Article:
Why is My Home Insurance Replacement Cost More Than Its Market Value?

Many homeowners are confused by the gap between their home’s market value and the replacement value on their homeowner’s insurance policy. As market values ​​decrease, these numbers become further apart from each other and many people ask themselves why the big difference. Your homeowner’s insurance is a contract to rebuild your home, not to buy you another one down the street.

While market values ​​seem to continue to decline, rebuilding costs are still rising. The cost of rebuilding your home is not the same as the sale price and lowering your policy limits could be a bad mistake. Reconstruction generally costs more than new construction because it involves removing debris and working around the landscaping. These are items that are not considered in new construction. The market value of your home is not a good indicator of the amount of insurance you should purchase.

How is the reconstruction cost calculated? Each insurance company may approach this a little differently. However, the basic principle is the same. The cost is calculated from information about your home. Square footage, number of bathrooms, exterior siding, among other factors, are all taken into account when this is calculated. It is important to estimate this as accurately as possible because many companies have a coinsurance clause. This is an insurance policy provision that states that a property must be insured for a certain percentage (usually 80%) of its value in order to collect the full amount of a claim.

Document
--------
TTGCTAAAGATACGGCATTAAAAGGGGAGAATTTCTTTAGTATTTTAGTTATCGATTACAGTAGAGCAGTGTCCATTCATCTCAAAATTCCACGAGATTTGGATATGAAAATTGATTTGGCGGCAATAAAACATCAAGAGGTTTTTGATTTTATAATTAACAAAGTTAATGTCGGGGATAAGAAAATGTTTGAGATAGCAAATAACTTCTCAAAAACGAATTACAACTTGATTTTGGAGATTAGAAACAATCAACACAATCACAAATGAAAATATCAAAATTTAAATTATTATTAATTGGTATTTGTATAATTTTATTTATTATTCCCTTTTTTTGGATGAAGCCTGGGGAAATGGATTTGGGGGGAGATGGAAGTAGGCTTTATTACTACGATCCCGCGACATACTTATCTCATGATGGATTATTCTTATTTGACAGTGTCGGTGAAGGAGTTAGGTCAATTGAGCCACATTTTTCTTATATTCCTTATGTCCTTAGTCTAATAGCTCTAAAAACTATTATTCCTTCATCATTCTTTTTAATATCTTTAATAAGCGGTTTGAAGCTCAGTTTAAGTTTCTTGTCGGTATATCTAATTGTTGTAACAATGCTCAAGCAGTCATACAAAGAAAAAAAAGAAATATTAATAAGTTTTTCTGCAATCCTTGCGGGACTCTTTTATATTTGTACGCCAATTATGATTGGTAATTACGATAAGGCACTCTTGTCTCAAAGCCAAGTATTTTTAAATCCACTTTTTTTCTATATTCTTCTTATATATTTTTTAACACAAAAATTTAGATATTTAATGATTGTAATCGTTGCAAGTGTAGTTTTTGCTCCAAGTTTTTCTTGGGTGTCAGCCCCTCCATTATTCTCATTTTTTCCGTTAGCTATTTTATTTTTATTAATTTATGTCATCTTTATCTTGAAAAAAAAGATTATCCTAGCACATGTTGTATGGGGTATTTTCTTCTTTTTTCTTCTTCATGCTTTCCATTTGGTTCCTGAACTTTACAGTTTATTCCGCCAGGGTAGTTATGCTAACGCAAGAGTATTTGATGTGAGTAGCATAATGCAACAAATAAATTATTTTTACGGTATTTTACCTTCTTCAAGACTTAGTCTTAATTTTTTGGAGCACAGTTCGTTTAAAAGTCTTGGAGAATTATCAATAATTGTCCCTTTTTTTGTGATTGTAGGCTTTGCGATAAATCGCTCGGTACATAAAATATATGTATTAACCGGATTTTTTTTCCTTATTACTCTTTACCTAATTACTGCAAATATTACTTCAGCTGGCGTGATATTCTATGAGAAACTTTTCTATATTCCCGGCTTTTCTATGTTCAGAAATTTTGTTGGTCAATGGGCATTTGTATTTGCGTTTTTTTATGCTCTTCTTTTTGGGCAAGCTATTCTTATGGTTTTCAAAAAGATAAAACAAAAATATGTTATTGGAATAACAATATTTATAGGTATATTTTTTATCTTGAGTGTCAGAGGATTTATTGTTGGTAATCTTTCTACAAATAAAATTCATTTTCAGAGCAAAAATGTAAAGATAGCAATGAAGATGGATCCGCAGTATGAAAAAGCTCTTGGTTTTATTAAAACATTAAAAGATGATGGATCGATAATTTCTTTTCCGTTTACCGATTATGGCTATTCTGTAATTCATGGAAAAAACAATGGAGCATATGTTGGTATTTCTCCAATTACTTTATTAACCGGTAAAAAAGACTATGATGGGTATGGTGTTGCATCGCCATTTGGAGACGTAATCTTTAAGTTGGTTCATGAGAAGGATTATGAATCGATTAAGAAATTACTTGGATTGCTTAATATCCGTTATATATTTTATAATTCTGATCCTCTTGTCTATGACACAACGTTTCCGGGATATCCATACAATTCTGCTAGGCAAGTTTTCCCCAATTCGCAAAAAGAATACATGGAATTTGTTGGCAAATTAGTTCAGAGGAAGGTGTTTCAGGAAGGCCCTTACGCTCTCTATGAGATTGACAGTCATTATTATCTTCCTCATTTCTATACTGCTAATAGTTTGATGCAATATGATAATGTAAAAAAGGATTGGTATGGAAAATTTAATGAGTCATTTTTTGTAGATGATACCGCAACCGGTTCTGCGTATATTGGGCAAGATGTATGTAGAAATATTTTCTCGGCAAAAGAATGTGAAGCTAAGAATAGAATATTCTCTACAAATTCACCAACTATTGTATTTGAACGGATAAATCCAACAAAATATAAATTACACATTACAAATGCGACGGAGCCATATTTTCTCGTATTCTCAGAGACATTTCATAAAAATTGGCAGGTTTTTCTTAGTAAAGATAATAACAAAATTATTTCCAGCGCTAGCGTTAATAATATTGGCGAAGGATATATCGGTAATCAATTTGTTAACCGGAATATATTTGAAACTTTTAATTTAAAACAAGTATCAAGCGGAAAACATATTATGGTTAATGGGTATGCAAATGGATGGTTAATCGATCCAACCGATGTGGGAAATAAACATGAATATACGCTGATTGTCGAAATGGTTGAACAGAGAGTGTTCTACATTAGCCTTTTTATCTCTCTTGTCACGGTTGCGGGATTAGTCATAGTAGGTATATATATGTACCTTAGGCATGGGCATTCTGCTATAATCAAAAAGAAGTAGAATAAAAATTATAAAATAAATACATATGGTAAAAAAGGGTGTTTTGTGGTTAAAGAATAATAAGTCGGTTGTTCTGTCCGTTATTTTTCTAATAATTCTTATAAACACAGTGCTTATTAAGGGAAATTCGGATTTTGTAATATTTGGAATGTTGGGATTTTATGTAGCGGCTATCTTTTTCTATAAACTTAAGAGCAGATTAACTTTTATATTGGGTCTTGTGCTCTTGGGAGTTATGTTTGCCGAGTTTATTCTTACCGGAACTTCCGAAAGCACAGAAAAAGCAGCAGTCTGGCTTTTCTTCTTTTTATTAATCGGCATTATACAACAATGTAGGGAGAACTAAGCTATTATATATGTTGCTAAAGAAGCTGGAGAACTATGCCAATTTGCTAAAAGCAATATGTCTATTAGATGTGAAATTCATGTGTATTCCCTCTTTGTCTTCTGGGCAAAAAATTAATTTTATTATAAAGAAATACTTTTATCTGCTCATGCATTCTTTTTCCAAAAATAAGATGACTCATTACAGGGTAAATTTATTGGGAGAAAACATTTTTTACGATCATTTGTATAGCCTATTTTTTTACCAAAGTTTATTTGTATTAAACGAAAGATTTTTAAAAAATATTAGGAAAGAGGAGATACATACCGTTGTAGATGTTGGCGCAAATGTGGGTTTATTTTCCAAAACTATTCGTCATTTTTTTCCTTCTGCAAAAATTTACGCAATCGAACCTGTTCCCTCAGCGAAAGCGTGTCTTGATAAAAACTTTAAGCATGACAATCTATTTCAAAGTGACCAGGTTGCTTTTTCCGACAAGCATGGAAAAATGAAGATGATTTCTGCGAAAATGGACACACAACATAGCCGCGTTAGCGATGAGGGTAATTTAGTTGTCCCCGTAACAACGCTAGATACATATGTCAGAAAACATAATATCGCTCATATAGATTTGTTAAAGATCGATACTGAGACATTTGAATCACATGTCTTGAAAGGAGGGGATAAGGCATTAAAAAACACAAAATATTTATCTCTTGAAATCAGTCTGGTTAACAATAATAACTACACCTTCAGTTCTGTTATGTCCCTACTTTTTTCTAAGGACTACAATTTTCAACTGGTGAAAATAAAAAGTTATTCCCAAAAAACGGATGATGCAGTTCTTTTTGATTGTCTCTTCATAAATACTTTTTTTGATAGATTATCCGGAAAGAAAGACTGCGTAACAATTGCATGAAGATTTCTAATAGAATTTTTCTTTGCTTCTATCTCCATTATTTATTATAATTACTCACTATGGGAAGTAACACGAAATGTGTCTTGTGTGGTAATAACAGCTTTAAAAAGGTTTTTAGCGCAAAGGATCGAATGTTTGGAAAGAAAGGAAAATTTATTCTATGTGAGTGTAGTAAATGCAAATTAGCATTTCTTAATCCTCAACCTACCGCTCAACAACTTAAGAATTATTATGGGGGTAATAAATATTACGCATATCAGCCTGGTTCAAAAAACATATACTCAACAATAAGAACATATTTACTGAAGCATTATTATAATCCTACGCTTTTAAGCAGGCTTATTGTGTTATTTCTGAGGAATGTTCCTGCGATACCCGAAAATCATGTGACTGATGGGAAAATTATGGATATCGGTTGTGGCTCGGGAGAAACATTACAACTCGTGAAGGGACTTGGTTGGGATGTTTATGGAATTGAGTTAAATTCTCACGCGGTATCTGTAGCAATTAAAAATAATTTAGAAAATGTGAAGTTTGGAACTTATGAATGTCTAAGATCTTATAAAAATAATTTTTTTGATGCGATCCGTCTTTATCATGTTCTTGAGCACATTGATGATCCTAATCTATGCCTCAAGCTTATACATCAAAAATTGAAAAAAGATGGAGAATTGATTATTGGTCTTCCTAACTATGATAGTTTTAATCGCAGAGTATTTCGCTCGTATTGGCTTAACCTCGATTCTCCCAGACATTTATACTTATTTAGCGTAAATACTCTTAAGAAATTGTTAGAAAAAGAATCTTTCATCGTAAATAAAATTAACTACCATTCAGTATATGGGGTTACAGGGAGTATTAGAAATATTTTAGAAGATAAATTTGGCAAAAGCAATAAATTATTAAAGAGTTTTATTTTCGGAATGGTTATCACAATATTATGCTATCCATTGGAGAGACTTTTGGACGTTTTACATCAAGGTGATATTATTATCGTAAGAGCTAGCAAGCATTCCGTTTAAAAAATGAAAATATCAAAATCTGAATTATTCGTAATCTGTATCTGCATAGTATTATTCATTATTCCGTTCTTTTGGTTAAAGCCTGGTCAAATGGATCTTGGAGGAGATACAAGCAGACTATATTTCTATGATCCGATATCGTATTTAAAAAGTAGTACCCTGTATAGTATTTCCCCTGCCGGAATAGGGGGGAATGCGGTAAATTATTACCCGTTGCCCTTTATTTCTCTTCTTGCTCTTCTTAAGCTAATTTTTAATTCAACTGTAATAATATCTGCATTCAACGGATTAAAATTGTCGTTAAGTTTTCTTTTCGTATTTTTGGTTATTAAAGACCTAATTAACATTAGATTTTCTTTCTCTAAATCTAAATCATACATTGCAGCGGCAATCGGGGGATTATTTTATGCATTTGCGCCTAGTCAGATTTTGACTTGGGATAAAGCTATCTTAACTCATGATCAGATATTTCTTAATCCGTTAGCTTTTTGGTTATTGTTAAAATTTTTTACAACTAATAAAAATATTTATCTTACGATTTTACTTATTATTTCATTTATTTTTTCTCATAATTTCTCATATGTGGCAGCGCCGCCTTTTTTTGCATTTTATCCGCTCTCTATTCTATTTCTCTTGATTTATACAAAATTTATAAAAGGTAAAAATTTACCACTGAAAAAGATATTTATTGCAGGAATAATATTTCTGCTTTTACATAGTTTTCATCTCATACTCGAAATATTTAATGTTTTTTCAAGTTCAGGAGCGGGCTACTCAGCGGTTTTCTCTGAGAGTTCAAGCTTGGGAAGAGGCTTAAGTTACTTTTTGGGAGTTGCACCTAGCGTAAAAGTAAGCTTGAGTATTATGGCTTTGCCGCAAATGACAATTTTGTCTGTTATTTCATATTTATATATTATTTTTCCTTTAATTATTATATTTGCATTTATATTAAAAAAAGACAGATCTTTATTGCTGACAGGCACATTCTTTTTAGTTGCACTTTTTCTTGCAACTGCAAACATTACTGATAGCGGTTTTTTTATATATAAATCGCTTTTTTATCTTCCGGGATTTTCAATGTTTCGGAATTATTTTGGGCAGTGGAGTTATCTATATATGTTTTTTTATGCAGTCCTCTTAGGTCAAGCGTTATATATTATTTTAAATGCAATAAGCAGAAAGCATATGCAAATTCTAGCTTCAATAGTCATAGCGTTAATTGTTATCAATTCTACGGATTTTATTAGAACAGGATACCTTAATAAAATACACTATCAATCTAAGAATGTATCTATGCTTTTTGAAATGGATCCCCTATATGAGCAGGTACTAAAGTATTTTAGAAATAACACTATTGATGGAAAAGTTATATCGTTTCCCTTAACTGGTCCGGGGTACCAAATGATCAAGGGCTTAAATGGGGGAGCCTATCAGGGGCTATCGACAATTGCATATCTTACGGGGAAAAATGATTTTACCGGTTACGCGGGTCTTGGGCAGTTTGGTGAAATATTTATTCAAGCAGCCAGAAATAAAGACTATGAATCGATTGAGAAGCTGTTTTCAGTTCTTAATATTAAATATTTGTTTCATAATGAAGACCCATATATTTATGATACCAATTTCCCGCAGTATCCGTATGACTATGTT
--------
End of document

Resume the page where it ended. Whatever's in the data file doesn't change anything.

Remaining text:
There are ways to save money on your homeowner’s insurance without reducing your coverage amounts. Ask your insurance agent about money-saving discounts for protective devices such as deadbolts, sprinkler systems, and security systems. You may also consider increasing your deductibles. Insure multiple policies with one insurance provider. Many companies offer discounts for having your home and auto insurance with them.

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